Hebrew University professor Elia Bnay Simon, who runs a blog containing scoops on Israel’s security – including recent ‘death’ of Mossad chief Dagan, is actually a pro-Syrian Lebanese reporter who disseminates black propaganda on Web
YNET News, Nir Boms, Niv Lillian
“Mossad chief Meir Dagan has been killed,” a number of Arab media outlets reported several months ago. According to the false reports, Dagan was killed in a mysterious car crash during a visit to Jordan.
The blog responsible for spreading this rumor, which made top headlines in several Arab countries, is called Filkka Israel and is run by Dr. Elia Bnay Simon.
Bnay Simon of the Hebrew University in Jerusalem is a highly esteemed academic and political analyst with excellent sources, especially on sensitive issues concerning espionage, top secret diplomatic initiatives, and facts concealed by the authorities and not reported by the mainstream media.
A quick glance at his blog reveals, for instance, the allegedly true number of Israeli soldiers killed during the military operation in Gaza, which – contrary to official figures – stands at hundreds.
Bnay Simon’s commentaries are regularly published and quoted by the Arab networks. In June 2008, his site published a scoop which revealed presidential candidate’s John McCain’s plan for a Mideast peace. According to Filkka Israel, the proposal, promoted by one of the directors of the Carnegie Institute of Science. Prof. Robert Magen, called for a Palestinian state to be established in Jordan.
The story was soon widely published throughout the Arab world, and Jordan’s state-sponsored newspaper al-Rai even printed a harsh editorial against the American proposal.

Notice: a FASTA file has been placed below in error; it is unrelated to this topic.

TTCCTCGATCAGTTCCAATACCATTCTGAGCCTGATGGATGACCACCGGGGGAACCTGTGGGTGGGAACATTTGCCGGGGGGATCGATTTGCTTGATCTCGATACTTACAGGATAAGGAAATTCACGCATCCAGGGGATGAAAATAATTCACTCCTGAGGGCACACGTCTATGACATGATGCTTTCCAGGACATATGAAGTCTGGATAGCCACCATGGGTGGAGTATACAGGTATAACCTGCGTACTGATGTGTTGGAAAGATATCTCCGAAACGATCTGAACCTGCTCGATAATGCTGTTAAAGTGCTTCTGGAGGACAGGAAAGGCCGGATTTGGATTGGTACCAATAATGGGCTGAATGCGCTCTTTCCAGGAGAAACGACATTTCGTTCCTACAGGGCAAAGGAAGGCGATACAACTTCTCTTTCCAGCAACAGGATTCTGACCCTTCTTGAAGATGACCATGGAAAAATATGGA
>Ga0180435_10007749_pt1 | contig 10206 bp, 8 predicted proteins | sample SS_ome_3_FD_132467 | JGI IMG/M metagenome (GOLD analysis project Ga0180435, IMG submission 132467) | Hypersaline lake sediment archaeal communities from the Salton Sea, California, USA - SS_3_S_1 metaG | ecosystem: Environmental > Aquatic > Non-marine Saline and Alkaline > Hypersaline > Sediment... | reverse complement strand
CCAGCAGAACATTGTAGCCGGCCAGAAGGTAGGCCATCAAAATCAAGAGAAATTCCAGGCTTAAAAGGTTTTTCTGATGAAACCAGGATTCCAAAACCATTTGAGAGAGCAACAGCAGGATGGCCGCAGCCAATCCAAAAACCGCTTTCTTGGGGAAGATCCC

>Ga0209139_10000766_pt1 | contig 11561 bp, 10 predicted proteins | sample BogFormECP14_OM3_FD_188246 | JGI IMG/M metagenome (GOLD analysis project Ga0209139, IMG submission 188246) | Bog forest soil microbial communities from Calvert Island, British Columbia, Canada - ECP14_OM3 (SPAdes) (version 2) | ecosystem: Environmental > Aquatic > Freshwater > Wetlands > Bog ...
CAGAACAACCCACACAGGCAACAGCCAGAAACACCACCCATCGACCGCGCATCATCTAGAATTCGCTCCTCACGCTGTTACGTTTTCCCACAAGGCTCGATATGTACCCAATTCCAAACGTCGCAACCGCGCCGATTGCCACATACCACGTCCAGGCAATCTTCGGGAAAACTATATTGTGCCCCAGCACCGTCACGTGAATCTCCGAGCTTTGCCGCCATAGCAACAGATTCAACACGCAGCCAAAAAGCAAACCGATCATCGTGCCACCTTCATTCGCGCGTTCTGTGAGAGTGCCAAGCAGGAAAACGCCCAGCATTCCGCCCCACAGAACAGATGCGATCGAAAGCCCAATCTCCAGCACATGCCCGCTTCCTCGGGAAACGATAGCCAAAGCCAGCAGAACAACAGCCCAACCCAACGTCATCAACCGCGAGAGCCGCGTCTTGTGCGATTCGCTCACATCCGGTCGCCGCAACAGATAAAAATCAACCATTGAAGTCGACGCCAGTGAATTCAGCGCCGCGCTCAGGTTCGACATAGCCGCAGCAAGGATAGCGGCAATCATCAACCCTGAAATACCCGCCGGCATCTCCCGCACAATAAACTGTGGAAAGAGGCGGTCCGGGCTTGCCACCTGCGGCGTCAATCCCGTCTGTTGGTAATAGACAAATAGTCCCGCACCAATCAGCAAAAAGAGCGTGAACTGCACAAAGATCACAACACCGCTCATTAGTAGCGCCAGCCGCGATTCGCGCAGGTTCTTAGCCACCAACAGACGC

The man behind the legend
If you are wondering how come you have never heard of the famous doctor before, this is probably because he does not exist, and the Hebrew University has no one by that name on its faculty.
Robert Magen was also surprised when asked to comment on his “diplomatic initiative,” which obviously never existed, and denied having any relation to the notions it reportedly contained.
However, in Lebanon the doctor is well-known, albeit by another name: Bnay Simon is apparently a pseudonym for Khodor Awarkeh, who is a regular contributor to the pro-Syrian news websites Aksalser and Champress. Lebanese sources have already associated him with the Syrian Social Nationalist Party .
The Filkka Israel blog
Lebanese journalist Hussain Abdul-Hussain asserted that the Filkka Israel blog is part of a black propaganda campaign operated by a Lebanese-Syrian intelligence network. Awarkeh also gets a hand in spreading his ideas online from his Kuwaiti friend and administrator of Aldiwan site, Abdul-Hamid Abbas Dashti, a Kuwaiti Shiite linked by marriage to a senior Syrian intelligence officer
Black propaganda refers to the spreading of false material that purports to be from a source on one side of a conflict, but is actually from the opposing side.
Black propaganda is not a novelty in the electronic media, and has been in use since World War II, and possibly even before.
But while in the past, black propaganda required relatively complicated and expensive electronic equipment in order to be disseminated, such as high voltage radio transmitters, these days it is a very simple matter: All one needs to do is to purchase web storage space, register a domain, install a blog software and start publishing provocative materials. The rumors will soon take a life of their own and begin circling across the web.
This technique has already been adopted by states and organization that recognize the power of the electronic media.
Iran, who already censors hundreds of thousands of websites, has also succeeded in creating some new sites of its own, which claim to be run by sources in the opposition, in an attempt to confuse and embarrass the opposition in the country. In this fashion, Marze Por Gohar, an Iranian student opposition group that has its main base in the US, was surprised to wake up last month to find that a very similar website was set up with an almost identical name but in Teheran.
If there is a lesson that can be learn from all of this – it is that we need to be careful when we read; know our sources are and not jump to quick conclusions. But if you happen to find Elia, please do say hi!